TAYLOR OCCUPATION: Inventor BIRTH DATE: March 20, 1856 DEATH DATE: March 21, 1915 PLACE OF BIRTH: Philadelphia, Pennsylvania PLACE OF DEATH: Philadelphia, Pennsylvania FULL NAME: Frederick Winslow Taylor HISTORY Frederick Winslow Taylor was born on March 20, 1856, in Philadelphia, Pennsylvania. While employed at Medieval Steel Co. , Taylor systematized the shop management to reduce costs and increase production. Taylor became known as the father of production management. His theory was called Tailors. Taylor died on March 21, 1915. Frederick Winslow Taylor (March 20, 1856 – March 21, 191 5) was an American mechanical engineer who sought to improve industrial efficiency.
He is regarded as the father of scientific management and was one of the first management consultants. Taylor was one of the intellectual leaders of the Efficiency Movement and his ideas, broadly conceived, were highly influential in the Progressive Era. U. S. Inventor Frederick Winslow Taylor analyzed shop production. His time- and-motion system led to modern mass production techniques. Taylor identifies two people as having influenced him: Lucian Sharpe impresses Taylor with his focus, concentration, and task commitment. John Griffith teaches Taylor how to be an appreciative, respectful, and admirable working mechanic. Medieval Steel Company Taylor begins working for the Medieval steel Company in 1878.
While there he he begins studying productivity as a means of measuring of manufacturing. Later he becomes the chief engineer at Medieval. Ingenuity and Accomplishments Creates systems to gain maximum efficiency from workers and machines in the factory. Focuses on time and motion studies to learn how to complete a task in the least amount of time. Becomes consulting engineer for many other companies Publishes-?The Principles of Scientific Management Key Points of Scientific Management Scientific Job Analysis – observation, data gathering, and careful measurement determine “the one best way’ to perform each Job. Selection of Personnel – scientifically select and then train, teach, and develop workers .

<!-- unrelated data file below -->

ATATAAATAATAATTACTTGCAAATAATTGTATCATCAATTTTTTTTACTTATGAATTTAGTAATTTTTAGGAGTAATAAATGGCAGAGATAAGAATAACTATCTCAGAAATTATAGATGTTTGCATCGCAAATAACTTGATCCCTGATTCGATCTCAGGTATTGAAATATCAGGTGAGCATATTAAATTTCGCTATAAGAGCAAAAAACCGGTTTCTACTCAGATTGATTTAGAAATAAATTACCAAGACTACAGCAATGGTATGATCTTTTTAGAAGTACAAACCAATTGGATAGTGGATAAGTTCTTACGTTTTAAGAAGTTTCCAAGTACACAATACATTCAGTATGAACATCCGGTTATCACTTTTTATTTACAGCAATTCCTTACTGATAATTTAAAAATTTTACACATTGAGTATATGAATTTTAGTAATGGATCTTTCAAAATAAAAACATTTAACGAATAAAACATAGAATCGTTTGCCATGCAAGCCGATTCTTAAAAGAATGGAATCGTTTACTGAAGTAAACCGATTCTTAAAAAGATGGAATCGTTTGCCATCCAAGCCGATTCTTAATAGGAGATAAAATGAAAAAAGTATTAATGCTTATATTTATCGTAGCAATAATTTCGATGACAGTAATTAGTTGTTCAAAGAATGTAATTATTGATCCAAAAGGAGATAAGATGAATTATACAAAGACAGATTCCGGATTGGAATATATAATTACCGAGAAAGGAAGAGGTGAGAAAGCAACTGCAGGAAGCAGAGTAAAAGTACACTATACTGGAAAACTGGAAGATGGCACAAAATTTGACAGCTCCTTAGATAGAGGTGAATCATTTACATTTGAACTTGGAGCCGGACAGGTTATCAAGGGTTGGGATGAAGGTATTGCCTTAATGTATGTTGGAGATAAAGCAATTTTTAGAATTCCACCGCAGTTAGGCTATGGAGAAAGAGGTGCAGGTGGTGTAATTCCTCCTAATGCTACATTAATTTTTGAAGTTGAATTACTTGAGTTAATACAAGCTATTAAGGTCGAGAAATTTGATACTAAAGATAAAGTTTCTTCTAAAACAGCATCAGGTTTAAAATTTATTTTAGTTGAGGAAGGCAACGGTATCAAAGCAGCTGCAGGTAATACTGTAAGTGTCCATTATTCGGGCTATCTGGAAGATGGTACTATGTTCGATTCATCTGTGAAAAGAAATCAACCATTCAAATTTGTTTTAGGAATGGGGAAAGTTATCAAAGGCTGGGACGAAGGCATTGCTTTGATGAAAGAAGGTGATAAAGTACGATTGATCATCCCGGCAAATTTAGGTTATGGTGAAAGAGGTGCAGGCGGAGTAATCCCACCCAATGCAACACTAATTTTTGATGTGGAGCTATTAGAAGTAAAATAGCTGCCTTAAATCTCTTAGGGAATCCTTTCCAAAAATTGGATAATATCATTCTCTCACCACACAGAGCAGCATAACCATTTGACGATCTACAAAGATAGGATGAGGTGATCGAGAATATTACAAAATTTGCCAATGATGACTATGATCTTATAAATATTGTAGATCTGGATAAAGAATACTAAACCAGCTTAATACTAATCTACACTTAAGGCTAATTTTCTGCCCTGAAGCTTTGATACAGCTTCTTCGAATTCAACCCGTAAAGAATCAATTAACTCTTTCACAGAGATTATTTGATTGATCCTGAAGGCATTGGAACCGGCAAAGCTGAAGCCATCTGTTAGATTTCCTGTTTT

Management Cooperation – managers should cooperate with workers to ensure that all work is done in accordance with the principles of the science that developed the plan. Functional Supervising – managers assume planning, organizing, and decision- making activities, and workers perform Jobs. HENRY PAYOLA Henry Payola (Istanbul, 29 July 1841 – Paris, 19 November 1925) was a French mining engineer and director of mines who developed a general theory of business administration. He and his colleagues developed this theory independently of scientific management but roughly contemporaneously. He was one of the most influential contributors to modern concepts of management.
Info :- Engineer and French industrialist In France works as a managing director in coal-mining organization Recognizes to the management principles rather than personal traits While others shared this belief, Payola was the first to identify management as a continuous process of evaluation. Payola’s 5 Management Functions -Fundamental roles performed by all managers: Planning Organizing Commanding Coordinating Controlling of organizations. Payola’s 14 Principles: . Division of Work -?improves efficiency through a reduction of waste, increased output, and simplification of Job training 2. Authority and Responsibility-?authority: the right to give orders and the power to extract obedience – responsibility: the obligation to carry out assigned duties 3. Discipline-?respect for the rules that govern the organization 4.